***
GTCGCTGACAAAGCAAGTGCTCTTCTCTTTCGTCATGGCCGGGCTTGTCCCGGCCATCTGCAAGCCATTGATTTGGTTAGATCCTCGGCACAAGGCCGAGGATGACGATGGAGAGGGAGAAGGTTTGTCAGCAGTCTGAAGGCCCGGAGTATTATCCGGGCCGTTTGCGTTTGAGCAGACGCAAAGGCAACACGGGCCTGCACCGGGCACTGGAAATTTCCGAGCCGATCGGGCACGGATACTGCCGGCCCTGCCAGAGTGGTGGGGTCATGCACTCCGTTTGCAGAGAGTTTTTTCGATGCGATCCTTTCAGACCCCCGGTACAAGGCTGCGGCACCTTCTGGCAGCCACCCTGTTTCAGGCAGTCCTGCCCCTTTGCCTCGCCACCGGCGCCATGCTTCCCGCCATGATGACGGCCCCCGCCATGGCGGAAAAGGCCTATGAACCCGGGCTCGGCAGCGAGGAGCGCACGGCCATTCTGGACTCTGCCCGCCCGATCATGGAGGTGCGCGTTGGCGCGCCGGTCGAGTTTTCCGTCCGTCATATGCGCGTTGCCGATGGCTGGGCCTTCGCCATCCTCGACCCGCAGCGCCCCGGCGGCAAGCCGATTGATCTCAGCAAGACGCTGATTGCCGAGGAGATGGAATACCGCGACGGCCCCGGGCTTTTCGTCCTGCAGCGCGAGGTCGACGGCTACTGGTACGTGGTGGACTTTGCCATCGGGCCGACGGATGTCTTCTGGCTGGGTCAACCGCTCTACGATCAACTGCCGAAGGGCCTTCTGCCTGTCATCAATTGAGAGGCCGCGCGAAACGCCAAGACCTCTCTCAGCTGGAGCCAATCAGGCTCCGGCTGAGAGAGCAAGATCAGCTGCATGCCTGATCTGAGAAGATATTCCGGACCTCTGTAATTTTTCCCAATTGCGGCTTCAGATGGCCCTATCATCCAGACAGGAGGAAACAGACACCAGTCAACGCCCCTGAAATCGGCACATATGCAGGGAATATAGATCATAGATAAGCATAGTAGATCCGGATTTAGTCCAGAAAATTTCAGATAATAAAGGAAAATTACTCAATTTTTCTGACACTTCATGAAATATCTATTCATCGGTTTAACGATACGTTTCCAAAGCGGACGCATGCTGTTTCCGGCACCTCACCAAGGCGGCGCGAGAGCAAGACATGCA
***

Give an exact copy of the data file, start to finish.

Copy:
GTCGCTGACAAAGCAAGTGCTCTTCTCTTTCGTCATGGCCGGGCTTGTCCCGGCCATCTGCAAGCCATTGATTTGGTTAGATCCTCGGCACAAGGCCGAGGATGACGATGGAGAGGGAGAAGGTTTGTCAGCAGTCTGAAGGCCCGGAGTATTATCCGGGCCGTTTGCGTTTGAGCAGACGCAAAGGCAACACGGGCCTGCACCGGGCACTGGAAATTTCCGAGCCGATCGGGCACGGATACTGCCGGCCCTGCCAGAGTGGTGGGGTCATGCACTCCGTTTGCAGAGAGTTTTTTCGATGCGATCCTTTCAGACCCCCGGTACAAGGCTGCGGCACCTTCTGGCAGCCACCCTGTTTCAGGCAGTCCTGCCCCTTTGCCTCGCCACCGGCGCCATGCTTCCCGCCATGATGACGGCCCCCGCCATGGCGGAAAAGGCCTATGAACCCGGGCTCGGCAGCGAGGAGCGCACGGCCATTCTGGACTCTGCCCGCCCGATCATGGAGGTGCGCGTTGGCGCGCCGGTCGAGTTTTCCGTCCGTCATATGCGCGTTGCCGATGGCTGGGCCTTCGCCATCCTCGACCCGCAGCGCCCCGGCGGCAAGCCGATTGATCTCAGCAAGACGCTGATTGCCGAGGAGATGGAATACCGCGACGGCCCCGGGCTTTTCGTCCTGCAGCGCGAGGTCGACGGCTACTGGTACGTGGTGGACTTTGCCATCGGGCCGACGGATGTCTTCTGGCTGGGTCAACCGCTCTACGATCAACTGCCGAAGGGCCTTCTGCCTGTCATCAATTGAGAGGCCGCGCGAAACGCCAAGACCTCTCTCAGCTGGAGCCAATCAGGCTCCGGCTGAGAGAGCAAGATCAGCTGCATGCCTGATCTGAGAAGATATTCCGGACCTCTGTAATTTTTCCCAATTGCGGCTTCAGATGGCCCTATCATCCAGACAGGAGGAAACAGACACCAGTCAACGCCCCTGAAATCGGCACATATGCAGGGAATATAGATCATAGATAAGCATAGTAGATCCGGATTTAGTCCAGAAAATTTCAGATAATAAAGGAAAATTACTCAATTTTTCTGACACTTCATGAAATATCTATTCATCGGTTTAACGATACGTTTCCAAAGCGGACGCATGCTGTTTCCGGCACCTCACCAAGGCGGCGCGAGAGCAAGACATGCA